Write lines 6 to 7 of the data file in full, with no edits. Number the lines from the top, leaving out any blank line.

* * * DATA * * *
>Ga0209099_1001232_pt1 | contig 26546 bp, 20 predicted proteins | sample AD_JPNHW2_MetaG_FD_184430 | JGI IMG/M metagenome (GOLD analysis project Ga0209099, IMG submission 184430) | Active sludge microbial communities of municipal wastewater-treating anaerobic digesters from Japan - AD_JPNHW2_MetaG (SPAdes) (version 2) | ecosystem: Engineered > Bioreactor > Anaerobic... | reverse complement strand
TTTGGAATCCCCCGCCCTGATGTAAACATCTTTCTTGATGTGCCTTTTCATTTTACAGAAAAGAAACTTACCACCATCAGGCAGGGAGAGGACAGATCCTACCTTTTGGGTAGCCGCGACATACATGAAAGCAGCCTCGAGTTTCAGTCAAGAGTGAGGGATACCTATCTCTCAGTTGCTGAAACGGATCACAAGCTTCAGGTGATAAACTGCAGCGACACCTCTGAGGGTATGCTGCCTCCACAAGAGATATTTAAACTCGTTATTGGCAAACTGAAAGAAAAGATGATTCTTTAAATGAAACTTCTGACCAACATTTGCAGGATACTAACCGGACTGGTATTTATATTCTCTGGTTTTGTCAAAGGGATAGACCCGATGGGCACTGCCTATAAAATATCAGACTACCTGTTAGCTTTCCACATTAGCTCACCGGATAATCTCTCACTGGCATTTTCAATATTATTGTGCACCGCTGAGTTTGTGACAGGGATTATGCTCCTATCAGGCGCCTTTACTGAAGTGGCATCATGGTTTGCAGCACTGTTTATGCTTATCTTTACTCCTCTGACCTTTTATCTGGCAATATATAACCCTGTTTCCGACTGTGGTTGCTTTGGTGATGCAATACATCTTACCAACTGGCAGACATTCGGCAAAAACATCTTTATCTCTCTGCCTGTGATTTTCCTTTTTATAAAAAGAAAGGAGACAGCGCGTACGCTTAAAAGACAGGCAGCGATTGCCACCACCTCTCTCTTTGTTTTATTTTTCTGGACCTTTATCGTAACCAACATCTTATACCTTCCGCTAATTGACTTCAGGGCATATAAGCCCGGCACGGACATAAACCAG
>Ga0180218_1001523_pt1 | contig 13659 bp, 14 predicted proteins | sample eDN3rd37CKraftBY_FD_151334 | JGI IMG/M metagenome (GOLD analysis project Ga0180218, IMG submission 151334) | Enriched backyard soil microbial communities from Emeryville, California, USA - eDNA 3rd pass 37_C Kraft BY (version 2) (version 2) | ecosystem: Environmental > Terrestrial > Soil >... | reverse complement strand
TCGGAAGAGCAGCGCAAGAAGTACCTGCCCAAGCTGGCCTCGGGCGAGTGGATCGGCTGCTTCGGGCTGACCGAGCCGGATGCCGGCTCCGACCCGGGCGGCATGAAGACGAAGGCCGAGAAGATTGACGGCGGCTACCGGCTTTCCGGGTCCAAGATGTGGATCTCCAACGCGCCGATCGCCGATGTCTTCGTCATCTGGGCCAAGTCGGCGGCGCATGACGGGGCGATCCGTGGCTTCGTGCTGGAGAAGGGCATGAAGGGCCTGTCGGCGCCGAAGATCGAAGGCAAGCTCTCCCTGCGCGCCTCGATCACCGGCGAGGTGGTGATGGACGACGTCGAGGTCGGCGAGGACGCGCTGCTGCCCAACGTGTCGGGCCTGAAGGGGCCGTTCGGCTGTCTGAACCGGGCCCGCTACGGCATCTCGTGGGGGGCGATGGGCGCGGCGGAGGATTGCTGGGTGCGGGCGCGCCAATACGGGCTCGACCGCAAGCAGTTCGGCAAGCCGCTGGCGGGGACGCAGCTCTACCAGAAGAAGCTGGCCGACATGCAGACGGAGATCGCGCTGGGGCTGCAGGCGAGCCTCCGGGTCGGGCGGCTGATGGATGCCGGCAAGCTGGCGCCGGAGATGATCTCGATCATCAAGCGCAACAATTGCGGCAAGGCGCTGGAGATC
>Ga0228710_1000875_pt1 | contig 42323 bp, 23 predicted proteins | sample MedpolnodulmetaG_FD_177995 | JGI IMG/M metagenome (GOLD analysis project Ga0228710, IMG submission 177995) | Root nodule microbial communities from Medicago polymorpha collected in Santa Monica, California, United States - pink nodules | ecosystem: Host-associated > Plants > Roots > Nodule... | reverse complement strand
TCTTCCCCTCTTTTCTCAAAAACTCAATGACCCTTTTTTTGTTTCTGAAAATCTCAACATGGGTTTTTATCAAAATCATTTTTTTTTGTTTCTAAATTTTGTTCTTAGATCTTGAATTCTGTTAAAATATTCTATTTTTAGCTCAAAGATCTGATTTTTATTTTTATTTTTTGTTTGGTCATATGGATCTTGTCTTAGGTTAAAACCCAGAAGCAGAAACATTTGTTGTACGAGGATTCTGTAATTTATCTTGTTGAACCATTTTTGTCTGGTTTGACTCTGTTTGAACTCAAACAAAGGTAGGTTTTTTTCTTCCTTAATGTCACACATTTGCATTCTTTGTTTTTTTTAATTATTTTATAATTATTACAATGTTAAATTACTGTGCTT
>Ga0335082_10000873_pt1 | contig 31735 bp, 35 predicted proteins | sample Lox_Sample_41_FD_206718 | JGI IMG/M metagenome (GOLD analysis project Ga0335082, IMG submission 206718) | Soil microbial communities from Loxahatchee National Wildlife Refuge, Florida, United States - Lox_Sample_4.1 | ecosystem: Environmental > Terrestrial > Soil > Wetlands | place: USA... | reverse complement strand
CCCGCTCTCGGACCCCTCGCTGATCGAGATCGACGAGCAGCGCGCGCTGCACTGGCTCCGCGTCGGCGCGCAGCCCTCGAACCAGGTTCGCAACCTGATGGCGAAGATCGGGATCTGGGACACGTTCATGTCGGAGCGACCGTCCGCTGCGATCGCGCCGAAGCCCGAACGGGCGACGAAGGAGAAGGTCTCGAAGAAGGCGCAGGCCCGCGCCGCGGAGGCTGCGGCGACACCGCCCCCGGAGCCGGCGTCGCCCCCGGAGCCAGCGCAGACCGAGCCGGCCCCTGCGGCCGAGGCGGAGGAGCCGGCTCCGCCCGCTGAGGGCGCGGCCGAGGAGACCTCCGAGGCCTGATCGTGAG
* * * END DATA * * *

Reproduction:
TCTTCCCCTCTTTTCTCAAAAACTCAATGACCCTTTTTTTGTTTCTGAAAATCTCAACATGGGTTTTTATCAAAATCATTTTTTTTTGTTTCTAAATTTTGTTCTTAGATCTTGAATTCTGTTAAAATATTCTATTTTTAGCTCAAAGATCTGATTTTTATTTTTATTTTTTGTTTGGTCATATGGATCTTGTCTTAGGTTAAAACCCAGAAGCAGAAACATTTGTTGTACGAGGATTCTGTAATTTATCTTGTTGAACCATTTTTGTCTGGTTTGACTCTGTTTGAACTCAAACAAAGGTAGGTTTTTTTCTTCCTTAATGTCACACATTTGCATTCTTTGTTTTTTTTAATTATTTTATAATTATTACAATGTTAAATTACTGTGCTT
>Ga0335082_10000873_pt1 | contig 31735 bp, 35 predicted proteins | sample Lox_Sample_41_FD_206718 | JGI IMG/M metagenome (GOLD analysis project Ga0335082, IMG submission 206718) | Soil microbial communities from Loxahatchee National Wildlife Refuge, Florida, United States - Lox_Sample_4.1 | ecosystem: Environmental > Terrestrial > Soil > Wetlands | place: USA... | reverse complement strand